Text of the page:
What Sort of Work Opportunities for Students Might Work In School?

We all have heard about Newt Gingrich’s typically lunatic idea of firing all school custodians and replacing them with students.

I mean, can you even imagine 5-year-old kindergarteners pulling all the trash from the cafeteria and putting it into the dumpster? And then cleaning off the puke and urine stains from the bathrooms, or mopping up all the smashed food and dripped milk from the cafeteria?  All in a school where they can barely reach the adult-sized desks and sinks?

In what over-privileged universe did Gingrich go to school that he thinks that this is even remotely POSSIBLE — let alone desirable? Let’s enter the real world and, keeping an open mind, try to imagine how the headlines and news clips might read if this sort of thing became law:

Another First Grader Drowns in Cleaning Drum She Was Trying To ‘Kid-Handle’

The article might continue:

“Melysia Henderson, aged 6 and a half, was found late last night at XYZ charter school with only her feet sticking out of a huge open drum filled with toxic floor cleaner – a drum that she had been assigned to open and begin distributing to all of the floors in the building.

“Police said they suspect that the little girl might have been overwhelmed by the fumes, fainted, and just fallen head-first into the vat of chemicals…

“Her frantic parents helped police to break down the door around 10:30 PM to the school she was both enrolled at and employed by. But it was too late: the little custodian/scholar had taken her last swim. Police only let the parents see their daughter’s body long enough to identify the remains. Her mother was seen being comforted by the stepfather.

“A friend of the family explained to this reporter that ironically, the child was doing the exact same job that her stepfather Melvyn Xavier used to have, at another failing, poverty-ridden charter school — until he fell afoul of the No Union Janitors Act. He, like Mely, did the four-to-eight PM custodial shift on the 3rd floor hallway of a charter school clear across town from her home. Xavier had lost his job because of the provisions of the Scrooge-Gingrich-Robb-Enn-Steele act, also known as the No Union Janitors Act.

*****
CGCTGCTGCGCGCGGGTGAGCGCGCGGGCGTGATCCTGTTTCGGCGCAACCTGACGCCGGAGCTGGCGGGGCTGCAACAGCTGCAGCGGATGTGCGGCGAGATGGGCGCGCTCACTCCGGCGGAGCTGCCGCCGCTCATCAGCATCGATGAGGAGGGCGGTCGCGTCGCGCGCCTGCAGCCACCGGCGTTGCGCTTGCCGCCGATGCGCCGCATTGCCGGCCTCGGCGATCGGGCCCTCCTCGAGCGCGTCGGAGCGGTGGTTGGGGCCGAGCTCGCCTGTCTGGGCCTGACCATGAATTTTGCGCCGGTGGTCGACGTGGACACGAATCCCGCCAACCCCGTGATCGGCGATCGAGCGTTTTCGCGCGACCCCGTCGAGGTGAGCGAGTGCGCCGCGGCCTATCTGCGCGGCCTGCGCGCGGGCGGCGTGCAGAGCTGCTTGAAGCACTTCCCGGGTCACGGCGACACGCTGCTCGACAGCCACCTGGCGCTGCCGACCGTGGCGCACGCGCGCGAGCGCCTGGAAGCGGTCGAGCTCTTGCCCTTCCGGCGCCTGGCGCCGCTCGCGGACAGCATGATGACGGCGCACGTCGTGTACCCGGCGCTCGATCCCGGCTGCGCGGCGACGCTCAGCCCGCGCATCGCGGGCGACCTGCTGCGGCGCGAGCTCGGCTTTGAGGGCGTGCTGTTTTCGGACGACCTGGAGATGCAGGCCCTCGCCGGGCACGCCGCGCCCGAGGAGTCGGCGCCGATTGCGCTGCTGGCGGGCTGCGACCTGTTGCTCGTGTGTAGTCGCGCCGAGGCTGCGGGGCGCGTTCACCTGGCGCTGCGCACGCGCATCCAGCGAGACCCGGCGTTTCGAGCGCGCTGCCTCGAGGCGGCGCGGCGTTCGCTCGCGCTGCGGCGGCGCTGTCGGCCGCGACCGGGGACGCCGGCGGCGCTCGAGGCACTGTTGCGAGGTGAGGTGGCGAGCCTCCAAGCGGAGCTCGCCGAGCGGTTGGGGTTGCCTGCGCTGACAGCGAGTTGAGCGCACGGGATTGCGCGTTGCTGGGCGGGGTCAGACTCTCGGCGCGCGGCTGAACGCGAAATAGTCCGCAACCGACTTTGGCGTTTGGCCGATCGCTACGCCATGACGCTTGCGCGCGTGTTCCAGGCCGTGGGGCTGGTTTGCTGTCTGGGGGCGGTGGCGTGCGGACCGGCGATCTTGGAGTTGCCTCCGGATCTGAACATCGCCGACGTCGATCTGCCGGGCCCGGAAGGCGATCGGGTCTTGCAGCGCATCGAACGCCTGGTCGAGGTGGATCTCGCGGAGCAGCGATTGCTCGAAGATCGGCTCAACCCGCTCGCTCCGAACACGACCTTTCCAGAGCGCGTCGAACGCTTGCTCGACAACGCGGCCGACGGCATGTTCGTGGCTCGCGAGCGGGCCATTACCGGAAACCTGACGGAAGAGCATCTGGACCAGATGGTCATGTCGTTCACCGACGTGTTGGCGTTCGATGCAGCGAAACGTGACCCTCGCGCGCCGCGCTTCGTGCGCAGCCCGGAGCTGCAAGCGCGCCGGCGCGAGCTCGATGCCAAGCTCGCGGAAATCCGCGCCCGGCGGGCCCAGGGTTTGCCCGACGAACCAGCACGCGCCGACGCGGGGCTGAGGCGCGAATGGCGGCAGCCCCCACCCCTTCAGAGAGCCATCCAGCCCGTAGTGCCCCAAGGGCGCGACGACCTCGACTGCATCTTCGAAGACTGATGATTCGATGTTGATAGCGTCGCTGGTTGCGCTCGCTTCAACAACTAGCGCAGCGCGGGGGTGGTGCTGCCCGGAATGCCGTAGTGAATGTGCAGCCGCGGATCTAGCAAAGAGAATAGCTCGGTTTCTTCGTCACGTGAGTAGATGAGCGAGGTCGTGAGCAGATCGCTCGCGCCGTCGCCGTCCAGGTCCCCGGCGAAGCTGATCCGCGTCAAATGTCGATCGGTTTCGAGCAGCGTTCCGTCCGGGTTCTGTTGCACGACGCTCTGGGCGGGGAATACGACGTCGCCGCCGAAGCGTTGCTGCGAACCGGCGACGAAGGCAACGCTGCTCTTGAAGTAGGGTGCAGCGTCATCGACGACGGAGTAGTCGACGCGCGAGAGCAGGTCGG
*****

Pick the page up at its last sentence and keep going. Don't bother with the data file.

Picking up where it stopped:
“As you readers recall, any school with more than 1/3 (that is, 10%*) of their students belonging to families who used to be eligible for free or REduced Price Socialistic LUnch for Deadbeats (or REPSLUDE) was required to fire all their current janitorial staff and to make the assistant principal the head custodian. All the little REPSLUDE students would be required to work a certain number of hours per week at their school, or else their families would have to start paying school tuition.

“As President Gingrich’s faithful Vice President Cain said, “If you’re poor, it’s your own fault! It’s time for the poor to pay us rich folks the fines we should have assessed on them a long time ago – for the crime of being poor and improvident!” Calculating the number of hours per week to be worked by the REPSLUDErs was easy, Education Secretary Rick Perry had explained: it’s simply the age, times two. Thus, Melysia was required to work 12 hours per week, at a rate of $2.59 per hour, just about one-tenth of the outlandish salary that her deadbeat stepdad used to earn….”

A subsequent article might supply more details: